The History: Originally Decoration Day, now Memorial Day
TINA L. SCOTT
According to History.com, Memorial Day was originally called Decoration Day which began on May 5, 1868, when General John A. Logan, the commander-in-chief of the Union veterans’ group known as the Grand Army of the Republic, an organization for Northern Civil War veterans, called for a nationwide day of remembrance later that month. “The 30th of May, 1868, is designated for the purpose of strewing with flowers, or otherwise decorating the graves of comrades who died in defense of their country during the late rebellion, and whose bodies now lie in almost every city, village, and hamlet churchyard in the land,” he proclaimed. It was a nationwide day of commemoration for the more than 620,000 soldiers killed in the recently ended Civil War. It is said the confederate women of the south, who decorated the graves of their fallen soldiers, may have inspired the idea.
Other Northern states embraced the idea and by 1890, Decoration Day was an official state holiday observed annually on May 30 in northern states, while Southern states honored the dead on separate days. Until after World War I, that is. Then the day expanded to commemorating the lives of those American military personnel who had died in any war. Subsequently, personnel who died in World War II, the Vietnam War, the Korean War, and the wars in Iraq and Afghanistan are now also honored on Memorial Day.
In 1968, U.S. Congress passed the Uniform Monday Holiday Act, establishing Memorial Day as the last Monday in May, effective in 1971, and declaring it a federal holiday. It is just happenstance that this year, in 2022, Memorial Day actually falls on May 30.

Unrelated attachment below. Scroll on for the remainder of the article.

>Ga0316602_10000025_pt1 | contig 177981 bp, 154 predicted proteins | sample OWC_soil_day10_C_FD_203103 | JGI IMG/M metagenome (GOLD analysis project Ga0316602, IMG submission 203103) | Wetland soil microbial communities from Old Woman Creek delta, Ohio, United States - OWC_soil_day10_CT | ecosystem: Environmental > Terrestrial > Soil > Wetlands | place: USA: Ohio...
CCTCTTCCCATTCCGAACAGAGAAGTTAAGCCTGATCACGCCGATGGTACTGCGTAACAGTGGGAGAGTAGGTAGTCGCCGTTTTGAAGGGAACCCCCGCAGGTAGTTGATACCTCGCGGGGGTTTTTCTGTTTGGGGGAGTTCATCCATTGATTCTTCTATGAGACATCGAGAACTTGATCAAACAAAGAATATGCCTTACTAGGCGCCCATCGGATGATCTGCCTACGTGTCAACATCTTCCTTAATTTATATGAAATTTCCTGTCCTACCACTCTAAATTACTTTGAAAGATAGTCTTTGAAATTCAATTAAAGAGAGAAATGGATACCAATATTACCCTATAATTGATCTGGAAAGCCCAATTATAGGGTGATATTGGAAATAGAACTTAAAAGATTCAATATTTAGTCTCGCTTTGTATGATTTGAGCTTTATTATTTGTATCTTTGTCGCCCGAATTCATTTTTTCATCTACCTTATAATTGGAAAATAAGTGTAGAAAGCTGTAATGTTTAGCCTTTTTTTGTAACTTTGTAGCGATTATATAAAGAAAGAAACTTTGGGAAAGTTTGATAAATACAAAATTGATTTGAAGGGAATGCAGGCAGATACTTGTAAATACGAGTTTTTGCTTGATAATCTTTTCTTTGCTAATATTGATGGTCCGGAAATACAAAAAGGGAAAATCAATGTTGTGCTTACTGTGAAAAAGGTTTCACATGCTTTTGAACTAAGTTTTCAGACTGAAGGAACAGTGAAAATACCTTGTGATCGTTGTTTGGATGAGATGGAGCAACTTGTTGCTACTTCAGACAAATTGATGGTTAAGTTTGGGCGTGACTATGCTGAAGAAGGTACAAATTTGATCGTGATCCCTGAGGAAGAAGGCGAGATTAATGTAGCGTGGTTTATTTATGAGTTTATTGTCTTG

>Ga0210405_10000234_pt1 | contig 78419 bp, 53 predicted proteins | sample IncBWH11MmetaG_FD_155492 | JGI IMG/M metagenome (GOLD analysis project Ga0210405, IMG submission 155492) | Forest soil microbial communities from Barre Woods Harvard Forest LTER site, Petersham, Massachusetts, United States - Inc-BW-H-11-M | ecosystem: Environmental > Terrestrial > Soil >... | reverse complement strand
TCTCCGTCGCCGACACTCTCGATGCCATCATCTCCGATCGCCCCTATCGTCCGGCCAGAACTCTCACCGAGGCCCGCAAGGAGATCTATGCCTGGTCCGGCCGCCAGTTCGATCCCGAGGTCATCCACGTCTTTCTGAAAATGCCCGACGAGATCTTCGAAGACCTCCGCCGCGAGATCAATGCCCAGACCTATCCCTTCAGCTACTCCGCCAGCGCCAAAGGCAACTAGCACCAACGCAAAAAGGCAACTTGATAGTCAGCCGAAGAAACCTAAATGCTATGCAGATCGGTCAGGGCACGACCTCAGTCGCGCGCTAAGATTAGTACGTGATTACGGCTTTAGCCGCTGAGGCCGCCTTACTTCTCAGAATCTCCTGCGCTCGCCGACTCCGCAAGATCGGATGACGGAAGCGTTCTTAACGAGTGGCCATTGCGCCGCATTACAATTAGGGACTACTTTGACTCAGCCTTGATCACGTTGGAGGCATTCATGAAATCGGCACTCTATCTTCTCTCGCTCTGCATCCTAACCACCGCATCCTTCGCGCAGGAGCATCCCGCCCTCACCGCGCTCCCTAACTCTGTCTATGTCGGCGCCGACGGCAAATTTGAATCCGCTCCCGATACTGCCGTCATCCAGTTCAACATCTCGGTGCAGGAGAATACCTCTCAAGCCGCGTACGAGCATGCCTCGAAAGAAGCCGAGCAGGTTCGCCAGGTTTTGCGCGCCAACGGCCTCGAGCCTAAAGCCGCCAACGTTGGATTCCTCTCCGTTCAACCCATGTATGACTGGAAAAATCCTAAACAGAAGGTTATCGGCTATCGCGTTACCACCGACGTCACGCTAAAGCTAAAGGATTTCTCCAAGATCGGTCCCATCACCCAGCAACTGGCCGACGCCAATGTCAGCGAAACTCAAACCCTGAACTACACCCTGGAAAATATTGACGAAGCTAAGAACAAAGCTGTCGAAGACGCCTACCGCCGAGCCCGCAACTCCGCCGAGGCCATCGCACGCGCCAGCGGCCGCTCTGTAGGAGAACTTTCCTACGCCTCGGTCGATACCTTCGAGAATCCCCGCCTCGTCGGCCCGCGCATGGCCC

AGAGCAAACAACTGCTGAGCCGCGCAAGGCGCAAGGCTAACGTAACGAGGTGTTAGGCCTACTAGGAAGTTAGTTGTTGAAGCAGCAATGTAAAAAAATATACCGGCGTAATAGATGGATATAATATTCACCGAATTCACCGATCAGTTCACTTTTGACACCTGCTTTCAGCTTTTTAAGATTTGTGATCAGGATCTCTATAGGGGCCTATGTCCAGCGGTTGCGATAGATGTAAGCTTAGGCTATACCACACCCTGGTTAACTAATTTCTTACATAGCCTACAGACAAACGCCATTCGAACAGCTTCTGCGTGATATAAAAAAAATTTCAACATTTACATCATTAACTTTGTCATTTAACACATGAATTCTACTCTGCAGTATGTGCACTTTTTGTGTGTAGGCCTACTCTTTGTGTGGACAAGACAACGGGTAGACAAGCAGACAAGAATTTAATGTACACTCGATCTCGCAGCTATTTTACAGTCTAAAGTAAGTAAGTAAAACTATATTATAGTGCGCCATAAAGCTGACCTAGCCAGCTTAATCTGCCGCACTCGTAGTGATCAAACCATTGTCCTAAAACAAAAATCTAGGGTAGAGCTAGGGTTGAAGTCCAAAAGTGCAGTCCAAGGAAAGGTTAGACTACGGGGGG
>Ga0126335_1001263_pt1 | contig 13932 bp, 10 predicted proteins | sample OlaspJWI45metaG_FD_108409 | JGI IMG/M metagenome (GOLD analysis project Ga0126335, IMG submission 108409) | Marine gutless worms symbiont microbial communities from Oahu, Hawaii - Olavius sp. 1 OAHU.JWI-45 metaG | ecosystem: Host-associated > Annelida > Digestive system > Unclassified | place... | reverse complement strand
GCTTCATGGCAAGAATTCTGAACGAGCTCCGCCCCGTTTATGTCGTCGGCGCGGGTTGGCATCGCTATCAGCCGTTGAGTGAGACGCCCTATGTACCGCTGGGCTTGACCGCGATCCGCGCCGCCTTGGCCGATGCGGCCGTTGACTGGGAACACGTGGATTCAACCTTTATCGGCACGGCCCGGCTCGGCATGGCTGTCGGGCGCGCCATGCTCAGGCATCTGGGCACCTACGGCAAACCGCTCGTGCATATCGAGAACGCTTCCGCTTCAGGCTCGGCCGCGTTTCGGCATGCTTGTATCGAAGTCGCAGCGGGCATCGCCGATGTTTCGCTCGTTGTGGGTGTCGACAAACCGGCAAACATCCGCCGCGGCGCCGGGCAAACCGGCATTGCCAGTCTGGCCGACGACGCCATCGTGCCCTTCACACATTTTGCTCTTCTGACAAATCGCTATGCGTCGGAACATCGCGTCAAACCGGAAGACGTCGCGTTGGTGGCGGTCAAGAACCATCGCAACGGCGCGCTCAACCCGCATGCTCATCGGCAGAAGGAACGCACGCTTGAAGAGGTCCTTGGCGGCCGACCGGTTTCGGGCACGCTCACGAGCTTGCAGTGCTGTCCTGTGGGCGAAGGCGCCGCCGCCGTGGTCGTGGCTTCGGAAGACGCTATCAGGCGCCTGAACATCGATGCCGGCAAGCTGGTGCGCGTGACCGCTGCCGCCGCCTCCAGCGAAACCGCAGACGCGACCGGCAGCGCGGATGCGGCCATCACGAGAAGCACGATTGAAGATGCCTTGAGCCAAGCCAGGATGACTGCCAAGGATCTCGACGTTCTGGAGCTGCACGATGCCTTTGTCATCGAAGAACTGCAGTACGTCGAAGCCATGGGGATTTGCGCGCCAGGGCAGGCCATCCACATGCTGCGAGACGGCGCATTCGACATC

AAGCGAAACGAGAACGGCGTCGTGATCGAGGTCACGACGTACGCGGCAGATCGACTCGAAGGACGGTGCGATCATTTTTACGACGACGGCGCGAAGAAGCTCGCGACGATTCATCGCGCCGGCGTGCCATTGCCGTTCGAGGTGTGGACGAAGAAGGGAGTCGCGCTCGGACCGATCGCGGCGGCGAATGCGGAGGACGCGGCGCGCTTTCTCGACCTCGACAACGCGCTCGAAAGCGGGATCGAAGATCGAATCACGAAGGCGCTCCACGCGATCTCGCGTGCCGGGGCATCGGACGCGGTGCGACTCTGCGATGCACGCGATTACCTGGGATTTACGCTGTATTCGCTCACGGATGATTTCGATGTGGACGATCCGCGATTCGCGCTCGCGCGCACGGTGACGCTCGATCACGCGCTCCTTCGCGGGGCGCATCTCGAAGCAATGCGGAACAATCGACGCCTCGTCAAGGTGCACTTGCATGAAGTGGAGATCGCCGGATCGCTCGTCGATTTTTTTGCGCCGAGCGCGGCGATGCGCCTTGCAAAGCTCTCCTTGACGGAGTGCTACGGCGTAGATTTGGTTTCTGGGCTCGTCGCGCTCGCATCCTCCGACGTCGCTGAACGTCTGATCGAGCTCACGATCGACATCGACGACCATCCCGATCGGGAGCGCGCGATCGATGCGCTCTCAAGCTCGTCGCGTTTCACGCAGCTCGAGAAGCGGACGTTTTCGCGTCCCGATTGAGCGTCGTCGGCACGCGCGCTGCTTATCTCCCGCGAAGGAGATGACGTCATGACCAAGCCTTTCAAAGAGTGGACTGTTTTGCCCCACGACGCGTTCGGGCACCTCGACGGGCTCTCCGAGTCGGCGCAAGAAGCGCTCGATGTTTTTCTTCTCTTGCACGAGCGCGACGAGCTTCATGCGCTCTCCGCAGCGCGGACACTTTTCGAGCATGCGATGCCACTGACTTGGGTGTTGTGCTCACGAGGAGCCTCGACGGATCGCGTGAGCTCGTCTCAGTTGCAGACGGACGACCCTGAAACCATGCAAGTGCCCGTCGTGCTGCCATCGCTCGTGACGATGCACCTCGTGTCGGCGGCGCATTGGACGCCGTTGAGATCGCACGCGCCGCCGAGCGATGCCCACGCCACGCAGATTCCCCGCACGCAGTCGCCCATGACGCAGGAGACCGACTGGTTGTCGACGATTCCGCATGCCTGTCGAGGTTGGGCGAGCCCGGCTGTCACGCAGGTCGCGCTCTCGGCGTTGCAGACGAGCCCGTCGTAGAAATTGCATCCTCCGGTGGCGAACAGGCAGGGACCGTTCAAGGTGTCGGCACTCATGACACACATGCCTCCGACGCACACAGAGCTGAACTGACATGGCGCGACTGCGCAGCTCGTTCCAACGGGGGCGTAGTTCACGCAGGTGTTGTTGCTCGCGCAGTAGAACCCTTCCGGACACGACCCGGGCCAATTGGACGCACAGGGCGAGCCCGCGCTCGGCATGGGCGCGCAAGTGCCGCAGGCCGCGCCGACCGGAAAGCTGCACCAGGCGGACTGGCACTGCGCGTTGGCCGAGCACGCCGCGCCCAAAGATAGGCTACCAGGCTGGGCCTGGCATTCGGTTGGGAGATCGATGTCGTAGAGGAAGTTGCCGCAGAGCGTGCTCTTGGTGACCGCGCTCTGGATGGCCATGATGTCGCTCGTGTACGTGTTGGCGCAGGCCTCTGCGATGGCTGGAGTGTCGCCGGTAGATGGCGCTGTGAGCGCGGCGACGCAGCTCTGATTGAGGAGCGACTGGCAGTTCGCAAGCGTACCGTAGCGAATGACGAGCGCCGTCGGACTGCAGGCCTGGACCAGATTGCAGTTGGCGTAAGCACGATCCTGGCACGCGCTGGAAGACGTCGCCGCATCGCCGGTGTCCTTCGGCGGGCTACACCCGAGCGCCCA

There were many who objected to the change, as one of the reasons for its creation was to make a three-day weekend for federal employees, and those objectors worried that the holiday would become more about a three-day weekend and the beginning of summer than about honoring the courageous men and women who had died serving their country in war. Some veterans groups continue to lobby for a return to the May 30 observance. It is true there are many Americans who do not know or understand the true meaning for the observance of Memorial Day.
Formal rituals performed on Memorial Day include hanging the flag at half-staff until noon on Memorial Day when it is then raised to the top of the flag pole. In 2000, the U.S. Congress passed legislation encouraging all Americans to pause for a National Moment of Remembrance at 3:00 p.m. local time.
Many communities across the U.S. host Memorial Day parades, including military organizations, personnel, and veterans, with Chicago, New York, and Washington D.C. holding the largest national parades.
Many Americans visit cemeteries and memorials to place flowers on graves or wear a red poppy to remember fallen soldiers. The tradition of the poppy began in World War I.
In Merrill and surrounding communities, local veterans organizations traditionally hold ceremonies in cemeteries honoring the fallen. Merrill’s VFW Post 1638 hosted their annual ceremony locally. [See Memorial Day in Merrill.]